Cork Constraint Computation Centre applies Artificial Intelligence to Constraint Programming
by Eugene C. Freuder
The Cork Constraint Computation Centre at University College Cork is applying artificial intelligence methods to shift the burden of constraint programming from user to computer.
Difficult problems can offer too many choices, many of which are incompatible, few of which are optimal. Constraint programming makes it easier for computers to help us make these choices. For example, the problem of scheduling employees to shifts is a constraint satisfaction problem. Constraints may range from governmental regulations on working hours to specialized skills of individual workers. Constraints can also take into account costs, preferences, priorities and uncertainties. For example, a worker may prefer a certain shift, an employer may seek to provide sufficient coverage at minimal cost.
Constraints arise in design and configuration, planning and scheduling, diagnosis and testing, and in many other contexts. Constraint programming can solve problems in telecommunications, internet commerce, bioinformatics, transportation, network management, manufacturing, supply chain management, finance, and many other fields. Constraint programming already has wide commercial application, but much remains to be done to fully explore and exploit the technology.
The major scientific challenge and commercial bottleneck at present is the need for further automation. At present difficult constraint programming problems require Ph.D. level expertise. The Cork Constraint Computation Centre (4C) seeks to apply advances in artificial intelligence and other disciplines to make constraint programming easier to use and more useful. More specifically there is a need to assist users in:
- Acquiring: Acquiring the constraints from users or databases
- Modelling: Representing the constraints in a manner that supports efficient computation
- Solving: Determining the computational methods best suited for individual applications
- Interacting: Making choices, and understanding options when problems are overconstrained.
The provision of automated assistance in each of these areas is in its infancy. Europe is currently a world leader in constraint programming, academically and commercially, and 4C is one of the leading academic research laboratories in constraint programming. However, to maintain and build on this leadership we must make progress on automation and ease of use.
Artificial intelligence methods are well suited to support such progress. Among the projects 4C is pursuing, with support from Science Foundation Ireland and Enterprise Ireland:
ACE: The Automated Constraint Engine (ACE) harnesses the cognitively-oriented FORR architecture to learn to solve CSPs, and also provides a test-bed for empirical investigation on combinations of heuristics. ACE can select heuristics tailored to specific problem classes. ACE can learn new, efficient heuristics that can be readily used in other programming environments. ACE employs a variety of learning and reasoning methods to structure a decision making algorithm for a given class. ACE is coordinated at 4C by Rick Wallace in collaboration with Susan Epstein's FORR Study Group at The City University of New York.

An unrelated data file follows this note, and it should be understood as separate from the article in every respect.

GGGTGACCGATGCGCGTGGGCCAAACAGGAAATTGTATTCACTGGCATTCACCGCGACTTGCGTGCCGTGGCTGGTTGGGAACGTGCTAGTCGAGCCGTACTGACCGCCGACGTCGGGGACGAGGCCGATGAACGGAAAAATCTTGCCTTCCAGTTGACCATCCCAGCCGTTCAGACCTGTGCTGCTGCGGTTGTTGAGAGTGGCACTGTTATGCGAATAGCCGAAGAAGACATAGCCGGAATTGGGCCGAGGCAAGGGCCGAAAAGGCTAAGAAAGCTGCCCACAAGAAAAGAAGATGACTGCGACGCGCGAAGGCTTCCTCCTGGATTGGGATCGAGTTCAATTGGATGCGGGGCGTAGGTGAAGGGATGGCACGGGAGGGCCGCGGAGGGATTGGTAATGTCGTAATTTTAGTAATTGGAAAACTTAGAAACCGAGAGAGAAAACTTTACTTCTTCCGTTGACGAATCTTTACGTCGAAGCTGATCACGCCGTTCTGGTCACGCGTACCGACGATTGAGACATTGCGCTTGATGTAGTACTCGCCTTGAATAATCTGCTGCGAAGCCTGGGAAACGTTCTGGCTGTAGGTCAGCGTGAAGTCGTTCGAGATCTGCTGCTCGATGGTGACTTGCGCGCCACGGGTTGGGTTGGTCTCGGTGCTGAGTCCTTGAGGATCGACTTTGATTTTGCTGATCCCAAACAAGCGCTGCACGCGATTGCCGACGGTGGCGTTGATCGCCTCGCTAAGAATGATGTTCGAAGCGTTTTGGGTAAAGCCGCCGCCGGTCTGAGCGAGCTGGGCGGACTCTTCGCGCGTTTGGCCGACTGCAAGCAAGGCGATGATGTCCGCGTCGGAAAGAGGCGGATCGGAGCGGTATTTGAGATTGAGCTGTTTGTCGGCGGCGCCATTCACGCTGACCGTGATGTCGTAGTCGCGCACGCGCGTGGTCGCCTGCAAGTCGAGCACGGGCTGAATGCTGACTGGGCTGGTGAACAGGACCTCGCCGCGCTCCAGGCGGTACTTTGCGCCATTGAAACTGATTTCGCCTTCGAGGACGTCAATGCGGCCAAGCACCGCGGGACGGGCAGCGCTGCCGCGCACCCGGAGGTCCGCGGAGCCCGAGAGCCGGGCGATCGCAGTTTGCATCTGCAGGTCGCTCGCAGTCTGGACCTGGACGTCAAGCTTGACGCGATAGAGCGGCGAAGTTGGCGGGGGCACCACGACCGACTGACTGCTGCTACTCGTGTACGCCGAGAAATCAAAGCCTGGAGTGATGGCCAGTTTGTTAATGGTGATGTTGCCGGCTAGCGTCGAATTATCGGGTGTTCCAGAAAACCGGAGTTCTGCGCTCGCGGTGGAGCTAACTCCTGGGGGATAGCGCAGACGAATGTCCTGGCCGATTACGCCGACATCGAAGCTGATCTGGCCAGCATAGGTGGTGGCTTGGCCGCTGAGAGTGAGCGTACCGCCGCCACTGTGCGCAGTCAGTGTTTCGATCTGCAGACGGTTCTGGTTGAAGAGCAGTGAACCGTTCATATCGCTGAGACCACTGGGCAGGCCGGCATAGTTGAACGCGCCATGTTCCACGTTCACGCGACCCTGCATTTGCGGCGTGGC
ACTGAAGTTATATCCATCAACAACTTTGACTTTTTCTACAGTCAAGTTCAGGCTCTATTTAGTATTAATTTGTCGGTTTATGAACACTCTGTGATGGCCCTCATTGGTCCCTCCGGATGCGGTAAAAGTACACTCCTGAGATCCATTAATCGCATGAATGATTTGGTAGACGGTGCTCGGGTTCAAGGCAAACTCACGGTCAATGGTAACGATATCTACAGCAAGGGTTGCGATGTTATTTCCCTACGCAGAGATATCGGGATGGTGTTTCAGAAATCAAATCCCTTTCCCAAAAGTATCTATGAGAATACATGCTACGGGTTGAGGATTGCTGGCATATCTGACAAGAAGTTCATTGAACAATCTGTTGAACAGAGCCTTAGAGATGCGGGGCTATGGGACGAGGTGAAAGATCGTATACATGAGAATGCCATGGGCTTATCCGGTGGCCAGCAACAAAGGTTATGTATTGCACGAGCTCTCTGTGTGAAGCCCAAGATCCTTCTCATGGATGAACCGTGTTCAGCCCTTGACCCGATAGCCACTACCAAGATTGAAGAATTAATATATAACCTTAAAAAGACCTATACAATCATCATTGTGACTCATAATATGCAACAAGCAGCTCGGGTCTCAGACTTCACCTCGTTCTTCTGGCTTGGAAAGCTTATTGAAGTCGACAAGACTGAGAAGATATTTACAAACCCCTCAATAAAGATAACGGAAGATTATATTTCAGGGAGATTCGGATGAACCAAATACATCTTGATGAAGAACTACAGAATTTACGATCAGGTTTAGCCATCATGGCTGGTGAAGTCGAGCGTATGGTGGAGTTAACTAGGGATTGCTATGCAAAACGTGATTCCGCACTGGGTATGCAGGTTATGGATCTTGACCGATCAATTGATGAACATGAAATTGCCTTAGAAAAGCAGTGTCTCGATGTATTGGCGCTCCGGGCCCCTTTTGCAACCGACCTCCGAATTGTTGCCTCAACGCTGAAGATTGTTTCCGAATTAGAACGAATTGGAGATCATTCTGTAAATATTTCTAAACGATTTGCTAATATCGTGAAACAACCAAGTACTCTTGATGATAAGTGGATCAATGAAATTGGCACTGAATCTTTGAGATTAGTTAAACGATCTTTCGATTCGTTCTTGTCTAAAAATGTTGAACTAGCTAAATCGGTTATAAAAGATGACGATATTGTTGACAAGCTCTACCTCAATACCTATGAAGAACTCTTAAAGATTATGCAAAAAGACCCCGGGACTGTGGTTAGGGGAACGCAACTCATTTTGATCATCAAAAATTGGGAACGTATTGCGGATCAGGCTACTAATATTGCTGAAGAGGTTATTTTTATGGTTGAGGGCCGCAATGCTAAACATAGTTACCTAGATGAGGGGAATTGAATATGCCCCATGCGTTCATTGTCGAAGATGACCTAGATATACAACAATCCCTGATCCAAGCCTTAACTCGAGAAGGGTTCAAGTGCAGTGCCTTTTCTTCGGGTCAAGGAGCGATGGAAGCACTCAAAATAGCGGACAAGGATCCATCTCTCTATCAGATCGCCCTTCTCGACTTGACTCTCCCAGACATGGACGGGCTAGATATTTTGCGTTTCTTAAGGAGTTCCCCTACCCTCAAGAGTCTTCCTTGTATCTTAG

ACOMME: Constraint programming is a proven, key technology in the optimisation of the activities of manufacturing enterprises. A large bottleneck, however, is the need for highly skilled, experienced consultants to build an optimisation solution for each enterprise. Customisation requires expertise in constraint programming as well as time, effort, and experimentation. This project directly addresses the bottleneck by automating the process of converting an enterprise model into a constraint programming model. This will allow reductions in time, effort, and expense as well as a significant increase in the uptake of constraint programming by small and medium sized manufacturing enterprises. ACOMME is coordinated at 4C by Chris Beck in a collaboration with Con Sheahan's group at the University of Limerick.
CAUSE: The Constraint Acquisition and Useful Explanation (CAUSE) project studies the critical user interaction that facilitates acquisition of the problem from the user, and assists the user in understanding the solution process. The latter is particularly important when a problem is initially overconstrained, and the user needs guidance on how to relax the problem to reach an acceptable conclusion. Machine learning techniques, eg version spaces, are being applied to constraint acquisition. CAUSE is coordinated at 4C by Barry O'Sullivan in collaboration with a group at LIRMM-CNRS in France led by Christian Bessiere.
O'CASEY: The objective of the O'CASEY project is to facilitate broader access to constraint programming by reducing the knowledge needed to write effective constraint programs. The O'CASEY project uses Case-Based Reasoning to encapsulate constraint programming knowledge in order to assist non-experts to write more effective constraint programs. O'CASEY is coordinated at 4C by Derek Bridge and Cormac Gebruers in collaboration with a group at the University of Bologna led by Michela Milano.
Eugene C. Freuder
University College Cork, Ireland